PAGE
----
Essentially, possibility thinking has to start with the conviction that we can achieve whatever we wish to, though the paths shown to us may be varied and diverse. With this immaculate belief in the Universe and in ourselves, life bestows all its blessings on us, guiding and steering us on the right path.
Possibility thinking makes us interact with the Universe and understand what it wants to communicate to us. Often we are so busy visualising what we want, that we do not pause to see whether we deserve those gifts or not. Whether we have fulfilled the conditions of the Universe before it precipitates its bounties on us.
When challenges come, or troubles stare us in our face, possibility thinking makes us listen to the hidden messages of the Universe, coded in those sufferings.
We begin to flex and build up the muscles of understanding, resilience, determination, faith, surrender, forgiveness and undying optimism in order to make sense of the bitter experiences of life.
The fighters were able to rediscover their true essence, i.e unconditional love because they did not want to give up and were determined to know why life had given them a raw deal. They deleted their old programming of victimhood, helplessness, blame-game and decided to script a new life with the help of their guides, true friends, self-help books and the ever present voice of our highest Self.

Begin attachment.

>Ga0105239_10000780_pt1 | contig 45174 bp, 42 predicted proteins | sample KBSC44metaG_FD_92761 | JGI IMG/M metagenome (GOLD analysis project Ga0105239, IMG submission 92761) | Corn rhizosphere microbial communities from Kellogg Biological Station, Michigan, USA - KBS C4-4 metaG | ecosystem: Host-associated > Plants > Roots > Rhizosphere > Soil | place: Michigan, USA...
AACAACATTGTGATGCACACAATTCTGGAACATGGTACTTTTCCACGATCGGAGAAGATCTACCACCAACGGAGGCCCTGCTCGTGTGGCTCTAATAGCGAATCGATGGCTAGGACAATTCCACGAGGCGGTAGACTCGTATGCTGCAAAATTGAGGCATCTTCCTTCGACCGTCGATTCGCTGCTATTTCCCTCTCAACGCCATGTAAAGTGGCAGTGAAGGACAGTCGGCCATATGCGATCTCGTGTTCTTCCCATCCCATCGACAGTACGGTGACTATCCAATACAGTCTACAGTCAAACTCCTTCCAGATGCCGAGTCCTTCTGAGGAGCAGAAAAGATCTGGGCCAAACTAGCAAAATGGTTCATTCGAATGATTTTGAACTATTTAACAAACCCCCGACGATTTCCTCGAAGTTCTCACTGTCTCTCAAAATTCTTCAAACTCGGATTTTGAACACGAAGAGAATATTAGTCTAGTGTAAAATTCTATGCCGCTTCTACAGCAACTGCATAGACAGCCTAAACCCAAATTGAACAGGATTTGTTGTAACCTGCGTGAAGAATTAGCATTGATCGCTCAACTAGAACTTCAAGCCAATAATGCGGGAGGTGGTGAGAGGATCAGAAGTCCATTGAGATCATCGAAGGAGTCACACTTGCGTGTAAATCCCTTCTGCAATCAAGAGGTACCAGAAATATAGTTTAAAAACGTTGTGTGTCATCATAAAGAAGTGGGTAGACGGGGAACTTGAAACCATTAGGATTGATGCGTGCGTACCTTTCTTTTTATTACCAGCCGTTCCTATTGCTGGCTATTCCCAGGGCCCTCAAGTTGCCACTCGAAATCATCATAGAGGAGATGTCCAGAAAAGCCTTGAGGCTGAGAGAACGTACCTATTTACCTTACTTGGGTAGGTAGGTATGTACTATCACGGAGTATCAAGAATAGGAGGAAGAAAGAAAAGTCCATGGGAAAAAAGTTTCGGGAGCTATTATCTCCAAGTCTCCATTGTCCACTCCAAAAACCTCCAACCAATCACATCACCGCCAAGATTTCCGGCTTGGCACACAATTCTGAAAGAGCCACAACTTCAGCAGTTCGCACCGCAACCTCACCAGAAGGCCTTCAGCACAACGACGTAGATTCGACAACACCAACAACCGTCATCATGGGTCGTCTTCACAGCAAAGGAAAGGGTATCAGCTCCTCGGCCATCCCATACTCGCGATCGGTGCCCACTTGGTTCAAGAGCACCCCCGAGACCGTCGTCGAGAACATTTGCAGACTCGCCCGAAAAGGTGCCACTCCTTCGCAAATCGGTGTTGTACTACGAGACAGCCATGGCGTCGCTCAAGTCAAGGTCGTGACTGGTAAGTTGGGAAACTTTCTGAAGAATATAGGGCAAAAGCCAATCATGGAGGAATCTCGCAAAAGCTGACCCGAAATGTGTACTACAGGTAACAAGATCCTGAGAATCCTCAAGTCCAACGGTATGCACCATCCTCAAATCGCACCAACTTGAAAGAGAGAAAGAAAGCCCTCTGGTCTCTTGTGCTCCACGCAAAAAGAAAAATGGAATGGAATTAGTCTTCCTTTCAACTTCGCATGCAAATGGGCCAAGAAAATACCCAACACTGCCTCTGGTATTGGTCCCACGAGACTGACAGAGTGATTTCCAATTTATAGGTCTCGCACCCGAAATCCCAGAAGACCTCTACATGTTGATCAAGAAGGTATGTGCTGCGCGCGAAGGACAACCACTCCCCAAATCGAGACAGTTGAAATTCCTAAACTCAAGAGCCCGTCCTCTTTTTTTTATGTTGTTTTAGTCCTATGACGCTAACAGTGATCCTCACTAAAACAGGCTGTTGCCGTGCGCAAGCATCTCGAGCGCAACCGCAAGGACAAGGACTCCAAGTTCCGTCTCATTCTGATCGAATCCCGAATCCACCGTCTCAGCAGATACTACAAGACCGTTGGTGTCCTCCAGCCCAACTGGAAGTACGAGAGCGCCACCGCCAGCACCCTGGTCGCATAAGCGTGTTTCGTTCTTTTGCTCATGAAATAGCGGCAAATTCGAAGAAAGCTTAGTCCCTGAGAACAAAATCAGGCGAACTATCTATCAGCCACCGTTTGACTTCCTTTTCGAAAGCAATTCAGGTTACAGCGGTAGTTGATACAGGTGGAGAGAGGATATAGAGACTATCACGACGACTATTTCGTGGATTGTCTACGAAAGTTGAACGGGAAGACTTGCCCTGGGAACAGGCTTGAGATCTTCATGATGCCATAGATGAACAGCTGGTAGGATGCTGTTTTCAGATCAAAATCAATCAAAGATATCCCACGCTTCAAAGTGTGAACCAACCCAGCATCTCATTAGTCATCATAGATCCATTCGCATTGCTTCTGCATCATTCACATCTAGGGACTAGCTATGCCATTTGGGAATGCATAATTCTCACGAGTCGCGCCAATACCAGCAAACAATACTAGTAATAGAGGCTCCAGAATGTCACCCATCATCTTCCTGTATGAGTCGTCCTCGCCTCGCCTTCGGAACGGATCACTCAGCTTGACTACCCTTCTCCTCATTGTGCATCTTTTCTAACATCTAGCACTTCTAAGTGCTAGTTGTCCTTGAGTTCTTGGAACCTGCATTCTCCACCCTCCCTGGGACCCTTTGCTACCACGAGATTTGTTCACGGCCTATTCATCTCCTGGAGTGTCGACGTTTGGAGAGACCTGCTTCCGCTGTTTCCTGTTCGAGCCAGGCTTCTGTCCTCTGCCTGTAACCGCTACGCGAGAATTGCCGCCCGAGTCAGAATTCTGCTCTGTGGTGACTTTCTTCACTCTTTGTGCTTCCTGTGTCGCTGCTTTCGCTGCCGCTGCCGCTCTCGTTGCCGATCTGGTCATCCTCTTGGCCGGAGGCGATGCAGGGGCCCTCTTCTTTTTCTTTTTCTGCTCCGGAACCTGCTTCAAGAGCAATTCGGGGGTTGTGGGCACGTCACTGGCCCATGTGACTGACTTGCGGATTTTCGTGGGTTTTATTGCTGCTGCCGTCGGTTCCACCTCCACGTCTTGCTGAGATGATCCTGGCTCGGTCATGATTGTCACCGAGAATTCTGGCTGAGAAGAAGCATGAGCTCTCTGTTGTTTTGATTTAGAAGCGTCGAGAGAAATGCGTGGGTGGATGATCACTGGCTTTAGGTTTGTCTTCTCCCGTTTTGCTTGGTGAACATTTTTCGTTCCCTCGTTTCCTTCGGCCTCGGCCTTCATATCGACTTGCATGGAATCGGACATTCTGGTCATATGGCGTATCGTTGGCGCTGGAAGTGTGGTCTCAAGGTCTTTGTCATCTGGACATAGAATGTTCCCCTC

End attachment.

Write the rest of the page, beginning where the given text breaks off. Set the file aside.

Possibility thinking expands our mental horizon and makes us look at life from multiple angles. It makes us overcome duality and consider our enemies too as friends who had entered our life to teach us valuable lessons.
It uncovers many hidden talents, abilities and potentials lying latent within us.
The road to the manifestation of our desires is never easy, but possibility thinking makes us get closer to it faster than anything else.
Ushering in Possibilities
We can all create in possibilities in our lives by following the principles given below:
• Believe that possibilities also mean that solutions exist. This is not about denying constraints but working our way around constraints.
• Persist in looking for answers when we are unable to find straightforward solutions to the constraints.
• Learn to live with uncertainty and still act with confidence.
• Realise that things don’t have to be the way they are now and that making a change is a possibility.
• Challenge the status quo, knowing that there are bound to be better ways of doing things.
• Put all your energy into taking the right next-steps.
• Pursue the path of your heart and go where it takes you, even if it means living on the edge.
• Move beyond your best, and be prepared to fail often to succeed eventually.
• Have high expectations of yourself, as making possibilities happen is hard work.
• Be impeccable with words because our choice of words creates our possibilities.
• Have a strong desire to make a positive difference.
• Live in possibilities with a mindset of serving others by working with them, collaborating with them, and finding people who can be allies in making things happen.